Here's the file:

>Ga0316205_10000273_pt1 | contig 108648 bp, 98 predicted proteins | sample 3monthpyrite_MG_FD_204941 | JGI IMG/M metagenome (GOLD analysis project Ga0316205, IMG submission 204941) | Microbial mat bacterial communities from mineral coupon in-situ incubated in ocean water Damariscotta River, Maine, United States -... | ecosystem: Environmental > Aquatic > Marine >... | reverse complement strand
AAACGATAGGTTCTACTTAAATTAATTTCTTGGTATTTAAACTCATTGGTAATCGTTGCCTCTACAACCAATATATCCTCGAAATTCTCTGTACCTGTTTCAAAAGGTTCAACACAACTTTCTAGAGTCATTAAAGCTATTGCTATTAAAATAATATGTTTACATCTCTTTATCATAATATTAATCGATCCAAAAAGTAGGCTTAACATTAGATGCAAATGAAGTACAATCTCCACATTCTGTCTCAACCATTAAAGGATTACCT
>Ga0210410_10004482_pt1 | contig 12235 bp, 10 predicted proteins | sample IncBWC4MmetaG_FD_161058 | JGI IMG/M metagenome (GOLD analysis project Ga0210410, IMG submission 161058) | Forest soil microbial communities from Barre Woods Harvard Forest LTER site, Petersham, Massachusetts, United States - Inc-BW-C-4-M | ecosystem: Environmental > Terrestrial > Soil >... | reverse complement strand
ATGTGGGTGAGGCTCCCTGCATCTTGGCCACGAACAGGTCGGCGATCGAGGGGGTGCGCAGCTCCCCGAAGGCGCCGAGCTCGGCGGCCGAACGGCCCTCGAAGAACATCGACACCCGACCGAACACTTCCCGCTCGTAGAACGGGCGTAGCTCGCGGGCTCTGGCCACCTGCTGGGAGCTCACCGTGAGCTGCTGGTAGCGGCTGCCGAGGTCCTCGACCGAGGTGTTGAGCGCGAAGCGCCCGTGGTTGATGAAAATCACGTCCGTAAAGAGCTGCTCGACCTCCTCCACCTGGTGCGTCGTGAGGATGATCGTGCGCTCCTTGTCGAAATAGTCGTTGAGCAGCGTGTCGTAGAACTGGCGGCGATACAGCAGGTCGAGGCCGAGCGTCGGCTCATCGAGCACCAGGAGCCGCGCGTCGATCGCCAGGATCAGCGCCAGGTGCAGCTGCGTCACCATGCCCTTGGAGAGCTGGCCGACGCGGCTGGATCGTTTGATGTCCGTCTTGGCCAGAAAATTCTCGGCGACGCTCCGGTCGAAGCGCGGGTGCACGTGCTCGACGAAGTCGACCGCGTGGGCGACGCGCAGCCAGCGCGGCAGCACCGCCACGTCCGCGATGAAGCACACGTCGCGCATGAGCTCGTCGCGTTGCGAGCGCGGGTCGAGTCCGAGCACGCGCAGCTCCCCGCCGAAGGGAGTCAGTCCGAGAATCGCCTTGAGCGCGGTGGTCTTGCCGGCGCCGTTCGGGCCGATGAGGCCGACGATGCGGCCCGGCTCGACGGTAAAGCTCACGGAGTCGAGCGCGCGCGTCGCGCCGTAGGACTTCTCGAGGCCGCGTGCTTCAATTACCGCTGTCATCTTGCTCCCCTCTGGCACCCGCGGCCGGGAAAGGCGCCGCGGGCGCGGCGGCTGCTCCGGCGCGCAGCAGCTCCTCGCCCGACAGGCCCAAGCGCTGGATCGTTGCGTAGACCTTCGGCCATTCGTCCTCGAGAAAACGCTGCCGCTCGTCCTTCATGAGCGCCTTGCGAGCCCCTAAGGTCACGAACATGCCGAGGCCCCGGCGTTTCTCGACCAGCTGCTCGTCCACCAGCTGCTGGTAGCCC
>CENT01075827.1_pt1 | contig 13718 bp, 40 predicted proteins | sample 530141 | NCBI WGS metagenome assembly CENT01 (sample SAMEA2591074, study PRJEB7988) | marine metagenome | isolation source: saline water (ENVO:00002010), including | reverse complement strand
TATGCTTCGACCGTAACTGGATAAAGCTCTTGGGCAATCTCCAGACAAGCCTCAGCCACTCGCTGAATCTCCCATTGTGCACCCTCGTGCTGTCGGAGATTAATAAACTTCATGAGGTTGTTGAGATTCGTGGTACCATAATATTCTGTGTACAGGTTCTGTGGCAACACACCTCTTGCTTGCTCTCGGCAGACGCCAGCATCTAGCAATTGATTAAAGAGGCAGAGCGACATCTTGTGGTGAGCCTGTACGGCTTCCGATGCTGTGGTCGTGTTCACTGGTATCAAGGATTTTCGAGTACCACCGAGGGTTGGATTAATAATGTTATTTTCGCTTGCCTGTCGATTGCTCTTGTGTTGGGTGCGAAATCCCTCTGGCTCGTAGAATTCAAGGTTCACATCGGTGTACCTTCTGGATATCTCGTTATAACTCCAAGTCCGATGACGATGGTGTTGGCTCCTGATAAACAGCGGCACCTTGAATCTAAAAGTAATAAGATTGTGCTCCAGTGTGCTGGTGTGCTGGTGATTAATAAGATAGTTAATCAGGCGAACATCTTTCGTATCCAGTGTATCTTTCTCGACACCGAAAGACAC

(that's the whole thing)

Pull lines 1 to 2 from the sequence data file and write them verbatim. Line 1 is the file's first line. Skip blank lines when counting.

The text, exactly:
>Ga0316205_10000273_pt1 | contig 108648 bp, 98 predicted proteins | sample 3monthpyrite_MG_FD_204941 | JGI IMG/M metagenome (GOLD analysis project Ga0316205, IMG submission 204941) | Microbial mat bacterial communities from mineral coupon in-situ incubated in ocean water Damariscotta River, Maine, United States -... | ecosystem: Environmental > Aquatic > Marine >... | reverse complement strand
AAACGATAGGTTCTACTTAAATTAATTTCTTGGTATTTAAACTCATTGGTAATCGTTGCCTCTACAACCAATATATCCTCGAAATTCTCTGTACCTGTTTCAAAAGGTTCAACACAACTTTCTAGAGTCATTAAAGCTATTGCTATTAAAATAATATGTTTACATCTCTTTATCATAATATTAATCGATCCAAAAAGTAGGCTTAACATTAGATGCAAATGAAGTACAATCTCCACATTCTGTCTCAACCATTAAAGGATTACCT